The train keeps on chugging forward for Kaitlyn Weaver and Andrew Poje. Unbeaten throughout the fall season, the duo added a second straight Canadian title to their résumé on Saturday — and a whole bunch of momentum to carry all the way to the Worlds in Boston. A year ago, this particular moment dripped with tears and emotion. Finally, after so many years of living in the shadow of Tessa Virtue and Scott Moir, they broke through as national champions. Though the emotion was different this time, there was clearly satisfaction with the result.
“Last year was monumental,” said Weaver. “We had been working our whole lives to be Canadian champions and now this is a great confidence booster, and a stepping stone to the rest of the season. I’m happy to say we’re not a blip on the champions record list. Two times means you’re not just (enjoying) 15 minutes of fame, so I’m happy about that. This means so much to us.”
With a free dance score of 115.53, Weaver and Poje posted an overall total of 191.73 — both scores were their best yet at nationals — for a comfortable win of nearly 12 points over silver medalists Piper Gilles and Paul Poirier.
Gilles and Poirier, who put another innovative program in front of an appreciative audience on Saturday, were ecstatic about their free dance score of 109.19, which Poirier noted was “about four points higher” than the number they recorded at nationals a year ago. “Those things are quite big,” a beaming Gilles said. “That’s the first time we’ve had scores that high, so I think it’s just showing that everything that was done is moving in the right direction and we feel like we’re very, very confident with this program now. We’re confident in how different it is and how it makes us feel when we skate, and I feel like we’re really starting to embrace our different skating style and we’re really starting to own it.”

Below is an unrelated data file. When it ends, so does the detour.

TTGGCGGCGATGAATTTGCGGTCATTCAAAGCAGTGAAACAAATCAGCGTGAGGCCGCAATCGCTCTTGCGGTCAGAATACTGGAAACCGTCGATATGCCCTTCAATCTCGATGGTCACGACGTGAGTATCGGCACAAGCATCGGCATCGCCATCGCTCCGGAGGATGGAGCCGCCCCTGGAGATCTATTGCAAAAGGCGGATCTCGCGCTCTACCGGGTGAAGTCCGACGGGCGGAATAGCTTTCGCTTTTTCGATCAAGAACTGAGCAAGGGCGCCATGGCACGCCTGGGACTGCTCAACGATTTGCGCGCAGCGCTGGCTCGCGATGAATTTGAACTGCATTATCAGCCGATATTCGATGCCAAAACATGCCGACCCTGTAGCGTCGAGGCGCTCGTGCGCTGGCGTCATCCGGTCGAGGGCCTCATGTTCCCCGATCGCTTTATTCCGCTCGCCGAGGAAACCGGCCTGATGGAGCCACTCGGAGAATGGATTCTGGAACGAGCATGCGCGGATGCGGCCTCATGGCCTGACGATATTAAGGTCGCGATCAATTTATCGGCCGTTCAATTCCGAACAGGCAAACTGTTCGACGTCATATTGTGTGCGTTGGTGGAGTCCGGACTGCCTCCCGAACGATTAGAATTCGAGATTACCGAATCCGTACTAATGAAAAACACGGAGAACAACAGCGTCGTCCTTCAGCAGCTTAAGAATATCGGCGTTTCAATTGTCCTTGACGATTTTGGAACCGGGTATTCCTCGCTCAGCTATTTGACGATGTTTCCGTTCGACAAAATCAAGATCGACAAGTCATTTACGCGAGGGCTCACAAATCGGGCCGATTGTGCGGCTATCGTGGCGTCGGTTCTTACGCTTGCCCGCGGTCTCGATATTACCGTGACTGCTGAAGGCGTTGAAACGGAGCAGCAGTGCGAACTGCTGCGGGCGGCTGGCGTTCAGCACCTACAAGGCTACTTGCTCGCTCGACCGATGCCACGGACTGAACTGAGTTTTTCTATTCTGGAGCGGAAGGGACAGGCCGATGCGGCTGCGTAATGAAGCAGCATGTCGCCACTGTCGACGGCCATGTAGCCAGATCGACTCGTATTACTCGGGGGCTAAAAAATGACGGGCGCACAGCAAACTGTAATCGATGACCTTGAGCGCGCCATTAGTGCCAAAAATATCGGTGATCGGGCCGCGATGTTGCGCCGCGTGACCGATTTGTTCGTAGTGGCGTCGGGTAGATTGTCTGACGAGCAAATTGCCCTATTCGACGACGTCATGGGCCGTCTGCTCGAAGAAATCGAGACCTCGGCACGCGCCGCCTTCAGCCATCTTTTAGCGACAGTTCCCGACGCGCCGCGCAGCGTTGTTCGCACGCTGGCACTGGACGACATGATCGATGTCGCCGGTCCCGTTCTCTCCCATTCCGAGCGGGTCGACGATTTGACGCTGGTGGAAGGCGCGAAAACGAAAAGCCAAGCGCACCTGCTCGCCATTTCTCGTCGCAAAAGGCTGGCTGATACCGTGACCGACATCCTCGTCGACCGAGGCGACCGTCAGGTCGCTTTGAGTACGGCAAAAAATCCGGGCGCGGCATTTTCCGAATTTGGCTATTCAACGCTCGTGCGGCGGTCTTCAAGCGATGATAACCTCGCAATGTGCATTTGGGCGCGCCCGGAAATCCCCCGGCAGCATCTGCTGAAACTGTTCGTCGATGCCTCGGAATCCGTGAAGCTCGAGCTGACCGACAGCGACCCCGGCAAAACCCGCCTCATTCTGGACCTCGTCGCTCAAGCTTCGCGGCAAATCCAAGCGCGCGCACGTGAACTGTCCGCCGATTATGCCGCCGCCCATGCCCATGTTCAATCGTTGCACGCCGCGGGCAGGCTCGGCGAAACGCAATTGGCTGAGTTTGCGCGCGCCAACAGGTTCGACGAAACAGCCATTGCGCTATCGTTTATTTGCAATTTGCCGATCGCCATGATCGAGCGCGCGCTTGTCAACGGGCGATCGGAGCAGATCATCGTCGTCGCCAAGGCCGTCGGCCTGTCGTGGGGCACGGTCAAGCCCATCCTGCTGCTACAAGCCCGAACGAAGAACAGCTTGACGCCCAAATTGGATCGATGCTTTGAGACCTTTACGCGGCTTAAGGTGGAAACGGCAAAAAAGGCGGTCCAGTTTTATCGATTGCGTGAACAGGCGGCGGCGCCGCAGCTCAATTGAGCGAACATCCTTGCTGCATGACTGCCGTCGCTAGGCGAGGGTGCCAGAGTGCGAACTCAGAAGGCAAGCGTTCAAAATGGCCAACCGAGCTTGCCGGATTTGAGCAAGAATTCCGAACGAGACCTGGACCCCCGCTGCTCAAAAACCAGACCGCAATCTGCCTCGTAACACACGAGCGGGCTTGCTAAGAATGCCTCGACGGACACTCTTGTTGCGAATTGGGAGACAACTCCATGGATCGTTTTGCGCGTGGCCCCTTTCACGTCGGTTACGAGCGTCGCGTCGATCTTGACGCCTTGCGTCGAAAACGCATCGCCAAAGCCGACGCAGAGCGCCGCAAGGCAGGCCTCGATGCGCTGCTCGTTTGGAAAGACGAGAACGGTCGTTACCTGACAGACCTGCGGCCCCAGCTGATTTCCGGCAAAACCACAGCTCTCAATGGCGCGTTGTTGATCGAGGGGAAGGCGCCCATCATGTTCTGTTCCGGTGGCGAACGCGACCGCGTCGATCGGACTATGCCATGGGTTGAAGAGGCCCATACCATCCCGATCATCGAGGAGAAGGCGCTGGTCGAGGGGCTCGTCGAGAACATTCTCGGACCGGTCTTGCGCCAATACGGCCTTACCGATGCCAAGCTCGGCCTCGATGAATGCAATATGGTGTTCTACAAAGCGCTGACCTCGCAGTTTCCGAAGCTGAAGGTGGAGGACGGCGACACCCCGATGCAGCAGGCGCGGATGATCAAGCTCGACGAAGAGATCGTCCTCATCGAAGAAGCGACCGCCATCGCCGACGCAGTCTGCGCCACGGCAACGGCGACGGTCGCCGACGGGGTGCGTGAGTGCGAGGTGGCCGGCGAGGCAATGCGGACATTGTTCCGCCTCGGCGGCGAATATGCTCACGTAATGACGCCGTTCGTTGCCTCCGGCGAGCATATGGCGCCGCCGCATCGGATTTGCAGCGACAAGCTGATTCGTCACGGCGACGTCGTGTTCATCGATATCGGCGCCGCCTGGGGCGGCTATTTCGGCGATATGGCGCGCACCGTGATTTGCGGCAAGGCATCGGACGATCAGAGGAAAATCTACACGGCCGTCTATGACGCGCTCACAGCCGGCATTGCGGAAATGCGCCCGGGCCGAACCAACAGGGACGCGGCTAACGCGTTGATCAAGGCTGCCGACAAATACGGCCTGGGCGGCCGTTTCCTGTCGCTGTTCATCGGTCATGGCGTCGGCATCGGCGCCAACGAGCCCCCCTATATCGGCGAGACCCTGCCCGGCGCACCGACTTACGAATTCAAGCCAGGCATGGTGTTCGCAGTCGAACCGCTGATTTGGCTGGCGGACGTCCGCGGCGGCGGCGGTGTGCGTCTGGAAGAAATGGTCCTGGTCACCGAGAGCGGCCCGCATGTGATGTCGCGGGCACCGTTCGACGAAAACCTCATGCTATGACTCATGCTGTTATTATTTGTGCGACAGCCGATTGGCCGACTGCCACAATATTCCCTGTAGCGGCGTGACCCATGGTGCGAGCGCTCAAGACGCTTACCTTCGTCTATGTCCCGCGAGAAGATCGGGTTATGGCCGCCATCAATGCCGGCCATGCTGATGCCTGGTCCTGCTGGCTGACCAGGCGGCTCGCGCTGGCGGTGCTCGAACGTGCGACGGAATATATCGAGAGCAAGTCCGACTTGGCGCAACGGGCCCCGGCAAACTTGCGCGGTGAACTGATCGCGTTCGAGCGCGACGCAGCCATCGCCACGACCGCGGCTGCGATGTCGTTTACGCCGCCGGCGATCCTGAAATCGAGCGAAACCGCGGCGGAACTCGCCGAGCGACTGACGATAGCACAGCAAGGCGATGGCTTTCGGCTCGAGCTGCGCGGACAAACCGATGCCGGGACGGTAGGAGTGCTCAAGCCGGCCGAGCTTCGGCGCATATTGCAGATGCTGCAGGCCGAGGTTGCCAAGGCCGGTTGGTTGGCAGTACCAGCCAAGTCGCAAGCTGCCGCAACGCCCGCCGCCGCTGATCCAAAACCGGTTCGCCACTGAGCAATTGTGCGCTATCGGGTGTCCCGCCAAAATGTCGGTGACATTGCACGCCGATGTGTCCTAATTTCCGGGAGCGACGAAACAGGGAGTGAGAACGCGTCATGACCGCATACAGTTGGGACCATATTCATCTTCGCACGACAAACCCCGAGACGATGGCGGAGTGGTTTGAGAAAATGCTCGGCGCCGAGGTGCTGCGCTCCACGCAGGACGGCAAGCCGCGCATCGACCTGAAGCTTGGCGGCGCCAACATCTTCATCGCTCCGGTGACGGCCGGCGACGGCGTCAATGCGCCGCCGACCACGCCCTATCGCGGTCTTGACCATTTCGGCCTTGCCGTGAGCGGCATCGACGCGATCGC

The bronze went to Elisabeth Paradis and François-Xavier Ouellette (165.83), who bumped Alexandra Paul and Mitch Islam off the podium by 0.22 points. And maybe off the World team.
Speaking of owning it, Paradis and Ouellette seemed to grab possession of Canada’s third ice dance spot at Worlds with their crowd-pleasing skate to the classic Simon and Garfunkel tune, “Bridge Over Troubled Waters.”
But the Quebec couple are not all the way there yet — they have yet to earn a qualifying technical score in their short dance, a situation they hope to remedy at Four Continents next month in Taipei City.
They made up nearly a five-point gap after the short dance to overtake Paul and Islam and land on the podium. “We came here thinking third place was something that was reachable,” said Paradis. “After the short, we thought we were too far behind and maybe that’s why it went so good, because we didn’t have any pressure and we just skated the best we could. We didn’t think we had a chance.”